The following material summarizes Late-Successional Reserve direction. For details on this direction, see the SEIS ROD (Appendix B).
Protect and enhance conditions of late-successional and old-growth forest ecosystems that serve as habitat for late-successional and old-growth forest-related species including the northern spotted owl and marbled murrelet.
Maintain a functional, interacting, late-successional and old-growth forest ecosystem.
Land Use Allocations
There are approximately 133,700 acres of mapped Late-Successional Reserves in the district. The five components of this reserve system are:
See Map 3 for locations of Late-Successional Reserves. Occupied marbled murrelet sites, known spotted owl activity centers, and protection buffers are unmapped.
Management Actions/Direction - General
Apply the management actions/direction in the Special Status and SEIS Special Attention Species and Habitat section.
Develop Late-Successional Reserve assessments prior to habitat manipulation.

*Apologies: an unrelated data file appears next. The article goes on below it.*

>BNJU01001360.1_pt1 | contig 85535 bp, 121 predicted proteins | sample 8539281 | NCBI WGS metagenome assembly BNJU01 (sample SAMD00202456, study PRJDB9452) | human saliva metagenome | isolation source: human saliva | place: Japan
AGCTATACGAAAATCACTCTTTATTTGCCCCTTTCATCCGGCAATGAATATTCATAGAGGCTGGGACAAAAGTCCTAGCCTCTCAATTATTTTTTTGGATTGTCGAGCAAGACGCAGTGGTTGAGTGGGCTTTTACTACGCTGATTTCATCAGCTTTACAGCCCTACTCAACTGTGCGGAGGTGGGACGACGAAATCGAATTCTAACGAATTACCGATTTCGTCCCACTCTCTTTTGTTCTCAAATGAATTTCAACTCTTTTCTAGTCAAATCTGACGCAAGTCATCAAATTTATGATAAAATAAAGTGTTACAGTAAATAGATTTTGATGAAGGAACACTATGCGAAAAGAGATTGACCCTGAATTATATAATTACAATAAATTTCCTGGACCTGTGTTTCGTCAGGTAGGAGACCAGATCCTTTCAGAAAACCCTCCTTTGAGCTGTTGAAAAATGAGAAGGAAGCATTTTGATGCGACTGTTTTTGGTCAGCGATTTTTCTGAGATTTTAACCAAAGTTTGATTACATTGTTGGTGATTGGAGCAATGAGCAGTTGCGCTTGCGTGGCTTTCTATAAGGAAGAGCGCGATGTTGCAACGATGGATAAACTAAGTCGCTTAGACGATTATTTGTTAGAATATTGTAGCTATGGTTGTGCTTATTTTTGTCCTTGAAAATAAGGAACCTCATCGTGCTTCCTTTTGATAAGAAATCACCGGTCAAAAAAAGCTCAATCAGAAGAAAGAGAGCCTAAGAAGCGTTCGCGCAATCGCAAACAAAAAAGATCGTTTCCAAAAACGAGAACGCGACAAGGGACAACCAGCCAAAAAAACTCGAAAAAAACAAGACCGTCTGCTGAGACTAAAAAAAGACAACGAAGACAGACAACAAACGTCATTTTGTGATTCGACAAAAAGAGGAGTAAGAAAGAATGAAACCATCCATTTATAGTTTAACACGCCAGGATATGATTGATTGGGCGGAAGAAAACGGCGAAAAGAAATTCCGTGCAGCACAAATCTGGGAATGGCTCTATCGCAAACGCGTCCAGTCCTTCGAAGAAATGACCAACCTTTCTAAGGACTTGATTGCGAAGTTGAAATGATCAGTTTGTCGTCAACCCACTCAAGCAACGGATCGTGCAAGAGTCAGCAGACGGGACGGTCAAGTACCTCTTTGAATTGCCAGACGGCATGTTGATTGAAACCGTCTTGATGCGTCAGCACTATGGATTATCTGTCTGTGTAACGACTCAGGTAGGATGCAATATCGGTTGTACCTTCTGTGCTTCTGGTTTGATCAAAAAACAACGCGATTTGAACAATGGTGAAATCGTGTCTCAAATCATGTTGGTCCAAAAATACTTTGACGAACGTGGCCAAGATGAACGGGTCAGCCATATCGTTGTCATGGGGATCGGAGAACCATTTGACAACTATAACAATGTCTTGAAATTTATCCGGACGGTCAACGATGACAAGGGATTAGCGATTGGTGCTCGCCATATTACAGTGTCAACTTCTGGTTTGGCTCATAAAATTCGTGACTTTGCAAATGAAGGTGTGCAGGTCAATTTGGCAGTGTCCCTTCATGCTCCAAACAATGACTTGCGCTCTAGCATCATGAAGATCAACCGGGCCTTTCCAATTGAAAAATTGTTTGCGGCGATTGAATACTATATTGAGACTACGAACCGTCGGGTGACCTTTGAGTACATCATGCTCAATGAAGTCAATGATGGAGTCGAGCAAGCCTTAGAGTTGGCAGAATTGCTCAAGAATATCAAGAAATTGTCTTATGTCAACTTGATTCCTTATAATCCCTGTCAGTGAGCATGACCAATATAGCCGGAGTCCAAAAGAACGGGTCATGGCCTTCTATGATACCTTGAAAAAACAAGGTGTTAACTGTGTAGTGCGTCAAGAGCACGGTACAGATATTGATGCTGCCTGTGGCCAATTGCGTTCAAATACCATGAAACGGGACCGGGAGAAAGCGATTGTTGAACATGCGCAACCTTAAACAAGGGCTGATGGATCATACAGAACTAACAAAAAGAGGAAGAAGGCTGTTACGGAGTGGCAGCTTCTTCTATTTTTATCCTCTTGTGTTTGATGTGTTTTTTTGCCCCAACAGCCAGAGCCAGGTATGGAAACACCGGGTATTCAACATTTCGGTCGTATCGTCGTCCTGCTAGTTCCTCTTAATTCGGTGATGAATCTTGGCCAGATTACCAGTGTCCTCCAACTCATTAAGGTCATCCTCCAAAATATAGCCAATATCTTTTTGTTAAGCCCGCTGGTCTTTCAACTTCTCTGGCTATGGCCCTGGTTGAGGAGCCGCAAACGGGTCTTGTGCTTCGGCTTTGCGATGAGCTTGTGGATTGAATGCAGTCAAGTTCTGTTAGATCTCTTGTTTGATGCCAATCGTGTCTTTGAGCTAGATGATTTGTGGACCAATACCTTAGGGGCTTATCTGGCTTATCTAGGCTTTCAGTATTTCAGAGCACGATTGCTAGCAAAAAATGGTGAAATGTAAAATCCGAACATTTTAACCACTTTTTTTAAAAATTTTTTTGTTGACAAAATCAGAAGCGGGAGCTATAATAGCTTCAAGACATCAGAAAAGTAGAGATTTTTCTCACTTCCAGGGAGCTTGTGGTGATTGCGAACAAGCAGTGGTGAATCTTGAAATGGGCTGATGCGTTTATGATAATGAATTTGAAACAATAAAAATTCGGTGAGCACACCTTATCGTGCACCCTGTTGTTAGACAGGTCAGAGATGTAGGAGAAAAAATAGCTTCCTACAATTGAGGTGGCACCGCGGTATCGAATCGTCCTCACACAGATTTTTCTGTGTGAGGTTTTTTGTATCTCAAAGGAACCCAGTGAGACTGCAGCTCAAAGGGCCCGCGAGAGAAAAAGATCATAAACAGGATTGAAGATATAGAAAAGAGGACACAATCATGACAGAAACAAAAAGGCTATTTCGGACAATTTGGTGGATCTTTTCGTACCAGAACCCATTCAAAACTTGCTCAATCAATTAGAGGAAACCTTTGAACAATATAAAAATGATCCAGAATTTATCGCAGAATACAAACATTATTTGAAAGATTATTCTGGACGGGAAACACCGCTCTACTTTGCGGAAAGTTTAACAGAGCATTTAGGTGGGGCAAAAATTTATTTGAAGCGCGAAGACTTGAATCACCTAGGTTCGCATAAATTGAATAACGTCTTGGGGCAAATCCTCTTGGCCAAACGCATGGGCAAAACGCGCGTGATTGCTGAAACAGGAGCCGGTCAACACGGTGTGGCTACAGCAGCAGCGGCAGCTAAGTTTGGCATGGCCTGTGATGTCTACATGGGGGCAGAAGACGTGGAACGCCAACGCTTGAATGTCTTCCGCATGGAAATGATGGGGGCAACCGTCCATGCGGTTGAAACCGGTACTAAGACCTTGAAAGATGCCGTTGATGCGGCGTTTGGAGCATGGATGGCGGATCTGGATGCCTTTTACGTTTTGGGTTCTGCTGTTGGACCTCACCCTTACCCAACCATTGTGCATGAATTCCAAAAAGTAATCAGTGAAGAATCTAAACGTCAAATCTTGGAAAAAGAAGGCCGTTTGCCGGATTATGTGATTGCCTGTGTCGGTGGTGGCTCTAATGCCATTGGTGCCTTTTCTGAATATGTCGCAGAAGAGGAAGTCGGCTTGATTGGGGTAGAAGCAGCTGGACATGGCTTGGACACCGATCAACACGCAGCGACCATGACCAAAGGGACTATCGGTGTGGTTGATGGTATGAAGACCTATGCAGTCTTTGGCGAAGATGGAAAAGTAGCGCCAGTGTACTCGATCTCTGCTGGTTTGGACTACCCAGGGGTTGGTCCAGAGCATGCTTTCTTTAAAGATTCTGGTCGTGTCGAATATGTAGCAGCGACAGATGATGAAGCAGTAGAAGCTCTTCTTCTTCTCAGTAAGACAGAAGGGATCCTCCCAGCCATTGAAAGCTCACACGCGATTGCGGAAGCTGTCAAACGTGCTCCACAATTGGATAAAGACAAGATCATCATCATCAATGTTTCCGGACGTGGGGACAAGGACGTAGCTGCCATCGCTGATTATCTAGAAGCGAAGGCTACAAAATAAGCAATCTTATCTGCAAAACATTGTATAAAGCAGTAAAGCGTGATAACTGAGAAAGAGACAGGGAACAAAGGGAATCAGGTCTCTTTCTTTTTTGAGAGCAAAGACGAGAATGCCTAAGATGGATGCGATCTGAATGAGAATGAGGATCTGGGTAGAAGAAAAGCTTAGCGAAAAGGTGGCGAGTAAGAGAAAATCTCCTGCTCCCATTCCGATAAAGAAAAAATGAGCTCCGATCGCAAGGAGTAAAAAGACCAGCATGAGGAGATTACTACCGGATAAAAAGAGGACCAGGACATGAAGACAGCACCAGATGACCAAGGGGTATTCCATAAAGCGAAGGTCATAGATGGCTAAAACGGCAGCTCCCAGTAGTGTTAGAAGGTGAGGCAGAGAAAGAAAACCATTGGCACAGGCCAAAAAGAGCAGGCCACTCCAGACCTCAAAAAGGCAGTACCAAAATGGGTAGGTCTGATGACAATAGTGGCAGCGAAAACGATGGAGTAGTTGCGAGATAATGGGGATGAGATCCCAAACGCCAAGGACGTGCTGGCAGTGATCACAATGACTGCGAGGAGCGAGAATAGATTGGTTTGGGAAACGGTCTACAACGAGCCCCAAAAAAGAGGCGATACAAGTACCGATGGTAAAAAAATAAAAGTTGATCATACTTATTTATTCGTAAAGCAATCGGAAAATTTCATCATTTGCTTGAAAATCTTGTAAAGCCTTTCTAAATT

These assessments may be developed as part of province-level planning or as stand-alone assessments. If developed to stand alone, the assessments will be closely coordinated with subsequent watershed analysis and province-level planning. SEIS ROD standards and guidelines should be refined at the province level prior to development of Late-Successional Reserve assessments. Late-Successional Reserve assessments will generally include:
Only in unusual circumstances will silvicultural treatments, including prescribed fire, precede preparation of this management assessment. Late-Successional Reserve assessments are subject to review by the Regional Ecosystem Office. Until Late-Successional Reserve assessments are completed, fire suppression activities should be guided by land allocation objectives in coordination with local resource management specialists.
Projects and activities within Late-Successional Reserves (including restoration, recreation, projects for public safety, thinning, and salvage) may proceed in fiscal years 1995-96 using initial Late-Successional Reserve assessments done at a level of detail sufficient to assess whether the activities are consistent with the objectives of the Late-Successional Reserves.
Plan and implement non-silvicultural activities inside Late-Successional Reserves that are neutral or beneficial to the creation and maintenance of late-successional habitat.
Using interdisciplinary teams, evaluate other activities not described below and document appropriate guidelines.